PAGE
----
I began making herbal tinctures out of pure curiosity. One of the first ones I made was a Marigold (Calendula) tincture and it has been a welcome addition to our household first-aid kit, providing many beneficial activities such as being an antispectic and antibacterial, therefore fabulous for treating skin conditions, wounds, burns and infections.
A 2009 study discussed the rapid healing benefits of Calendula officinalis which showed a significant increase in wound healing followed over 17 days. The percentage of wound closure was 90.0% in the extract-treated group, whereas the control group showed only 51.1%, so this appears to be a very good result.
Further information on its benefits can be obtained from the Natural Medicines Database where it’s mentioned the herb can also be taken orally as an antispasmodic, to initiate menstrual periods, to reduce fever, for treating cancer, and for inflammation of oral and pharyngeal mucosa and aids in gastric and duodenal ulcers.
Harvesting, Part used, Habitat, Botanical features
The Organic Dried Calendula officinalis was purchased from Avicenna Herbs in Wales. Their website suggests that the company strives to find organic suppliers where possible and also constantly search for ways to use better environmental practices during hervesting and distributing herbs. Good Manufacturing Practice (GMP) information from them was unfortunately unobtainable in time for completion of this assignment, (email attached).
Calendula officinalis should be harvested between June-September when the flowers open, and dried with care, as to prevent discolouration.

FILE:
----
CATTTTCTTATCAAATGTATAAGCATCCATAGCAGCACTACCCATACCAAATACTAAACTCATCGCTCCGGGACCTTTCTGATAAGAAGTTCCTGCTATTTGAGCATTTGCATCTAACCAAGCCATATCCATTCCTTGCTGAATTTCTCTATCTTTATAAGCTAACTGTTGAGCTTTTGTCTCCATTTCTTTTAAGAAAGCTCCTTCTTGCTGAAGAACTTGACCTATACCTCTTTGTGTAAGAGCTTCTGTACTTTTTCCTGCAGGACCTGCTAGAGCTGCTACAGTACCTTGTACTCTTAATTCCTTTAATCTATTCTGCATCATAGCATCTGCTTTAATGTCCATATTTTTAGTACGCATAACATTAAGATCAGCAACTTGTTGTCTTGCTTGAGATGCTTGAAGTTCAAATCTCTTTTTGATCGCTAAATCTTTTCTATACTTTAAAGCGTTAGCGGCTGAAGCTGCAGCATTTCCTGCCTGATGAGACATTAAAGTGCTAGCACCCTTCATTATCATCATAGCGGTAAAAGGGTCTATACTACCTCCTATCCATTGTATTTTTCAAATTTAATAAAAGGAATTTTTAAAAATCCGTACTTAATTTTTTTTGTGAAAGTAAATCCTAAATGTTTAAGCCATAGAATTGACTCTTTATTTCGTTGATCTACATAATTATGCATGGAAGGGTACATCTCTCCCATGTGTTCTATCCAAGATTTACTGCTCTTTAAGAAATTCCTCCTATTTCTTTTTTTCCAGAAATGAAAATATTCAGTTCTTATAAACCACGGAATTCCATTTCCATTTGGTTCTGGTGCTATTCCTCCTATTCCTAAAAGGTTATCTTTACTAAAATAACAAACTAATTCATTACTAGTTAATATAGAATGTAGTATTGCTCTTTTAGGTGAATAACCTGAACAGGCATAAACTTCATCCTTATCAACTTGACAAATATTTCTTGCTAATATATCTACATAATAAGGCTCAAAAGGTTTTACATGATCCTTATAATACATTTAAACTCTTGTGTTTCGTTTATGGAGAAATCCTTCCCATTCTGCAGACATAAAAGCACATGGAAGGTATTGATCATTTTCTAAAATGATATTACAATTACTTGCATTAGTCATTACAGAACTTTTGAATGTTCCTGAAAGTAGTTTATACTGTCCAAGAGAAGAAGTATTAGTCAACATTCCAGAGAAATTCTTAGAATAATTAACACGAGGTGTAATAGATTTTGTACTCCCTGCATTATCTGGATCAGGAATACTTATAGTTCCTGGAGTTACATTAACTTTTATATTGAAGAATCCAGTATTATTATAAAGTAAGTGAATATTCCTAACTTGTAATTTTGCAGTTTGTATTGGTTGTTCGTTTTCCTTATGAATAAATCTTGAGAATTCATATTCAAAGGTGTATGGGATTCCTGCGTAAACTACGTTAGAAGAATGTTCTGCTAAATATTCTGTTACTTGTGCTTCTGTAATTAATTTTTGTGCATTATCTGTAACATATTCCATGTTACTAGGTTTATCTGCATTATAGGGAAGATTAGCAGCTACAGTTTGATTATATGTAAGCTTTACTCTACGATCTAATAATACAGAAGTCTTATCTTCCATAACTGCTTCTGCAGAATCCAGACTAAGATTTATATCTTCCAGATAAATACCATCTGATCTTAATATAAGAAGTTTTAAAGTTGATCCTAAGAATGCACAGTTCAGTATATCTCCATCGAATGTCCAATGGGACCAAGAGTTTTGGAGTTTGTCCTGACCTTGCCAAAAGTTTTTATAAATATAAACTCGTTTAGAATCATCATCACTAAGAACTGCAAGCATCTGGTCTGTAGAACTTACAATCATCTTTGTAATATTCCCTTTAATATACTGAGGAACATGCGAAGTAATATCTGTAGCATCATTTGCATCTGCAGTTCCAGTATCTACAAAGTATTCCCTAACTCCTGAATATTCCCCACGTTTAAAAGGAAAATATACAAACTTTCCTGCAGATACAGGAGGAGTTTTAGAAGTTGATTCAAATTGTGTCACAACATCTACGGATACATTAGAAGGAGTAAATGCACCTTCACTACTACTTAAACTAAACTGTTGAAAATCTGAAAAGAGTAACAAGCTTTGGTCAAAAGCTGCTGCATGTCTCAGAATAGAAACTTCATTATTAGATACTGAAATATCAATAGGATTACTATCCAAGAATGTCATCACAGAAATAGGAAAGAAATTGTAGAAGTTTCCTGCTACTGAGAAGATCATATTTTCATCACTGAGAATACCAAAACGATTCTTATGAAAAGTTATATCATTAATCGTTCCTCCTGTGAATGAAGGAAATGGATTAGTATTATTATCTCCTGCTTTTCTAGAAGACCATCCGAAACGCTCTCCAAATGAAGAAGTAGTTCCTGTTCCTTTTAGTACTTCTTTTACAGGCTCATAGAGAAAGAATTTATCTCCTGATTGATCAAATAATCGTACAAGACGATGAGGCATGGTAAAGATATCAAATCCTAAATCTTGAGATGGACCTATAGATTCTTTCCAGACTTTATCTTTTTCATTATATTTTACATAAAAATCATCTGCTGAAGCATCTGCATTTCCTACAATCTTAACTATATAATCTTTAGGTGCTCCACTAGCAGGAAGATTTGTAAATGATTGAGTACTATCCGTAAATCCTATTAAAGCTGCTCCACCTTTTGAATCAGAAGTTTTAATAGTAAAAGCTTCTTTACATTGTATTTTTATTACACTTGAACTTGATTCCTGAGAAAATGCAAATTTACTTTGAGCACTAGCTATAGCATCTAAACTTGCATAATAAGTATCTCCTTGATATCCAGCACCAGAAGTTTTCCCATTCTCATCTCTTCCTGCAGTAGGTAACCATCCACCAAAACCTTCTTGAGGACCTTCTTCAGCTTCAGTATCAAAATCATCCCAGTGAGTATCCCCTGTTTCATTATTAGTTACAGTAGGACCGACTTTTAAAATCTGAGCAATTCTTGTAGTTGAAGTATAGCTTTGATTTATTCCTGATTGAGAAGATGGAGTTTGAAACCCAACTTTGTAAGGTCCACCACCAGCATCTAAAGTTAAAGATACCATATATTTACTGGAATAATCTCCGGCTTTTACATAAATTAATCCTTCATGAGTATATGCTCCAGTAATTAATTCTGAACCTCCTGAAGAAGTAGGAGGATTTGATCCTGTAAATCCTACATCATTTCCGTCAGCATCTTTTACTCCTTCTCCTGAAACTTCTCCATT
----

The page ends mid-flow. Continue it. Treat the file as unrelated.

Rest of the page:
Using high quality herbs, picked at their prime time, dried quickly and stored correcty, preserve many of the plants benefits.
Calendula officinalis was originally from southern Europe, is easily grown in warm, dry climates and likes a sunny position.
The Compositae Family get their name because the flower head is composed of many single flower which form the centre.
Therapeutic uses of Phytochemicals
Some of Calendula’s constituents are; Saponins, carotenoids, bitter principle, essential oil, sterols, flavonoids, mucilage. The solvency of some of these plant consitituents need a high percentage of alcohol. He states that bitter compounds are best extracted using 30-60% alcohol, essential oils, aswell as flavonoids are soluble in alcohol but mucilages are insoluble in alcohol.
A review article by the Tropical Journal of Pharmaceutical Research, suggests that the variety of phytochemicals in Calendula off such as terpenoids, flavonoids, coumarins, quinones, volatile oil, carotenoids have shown therapeutic activities such anti- HIV, anti-cancer, anti- inflammatory, hepatoprotective, spasmolytic and spasmogenic, amongst others when tested in mice and rats. Also, a cream containing calendula extract has been reported to be effective in burn oedemas as well as in acute lymphoedema in rats. Based on this review, Calendula appears to be very beneficial for both a cream and a tincture.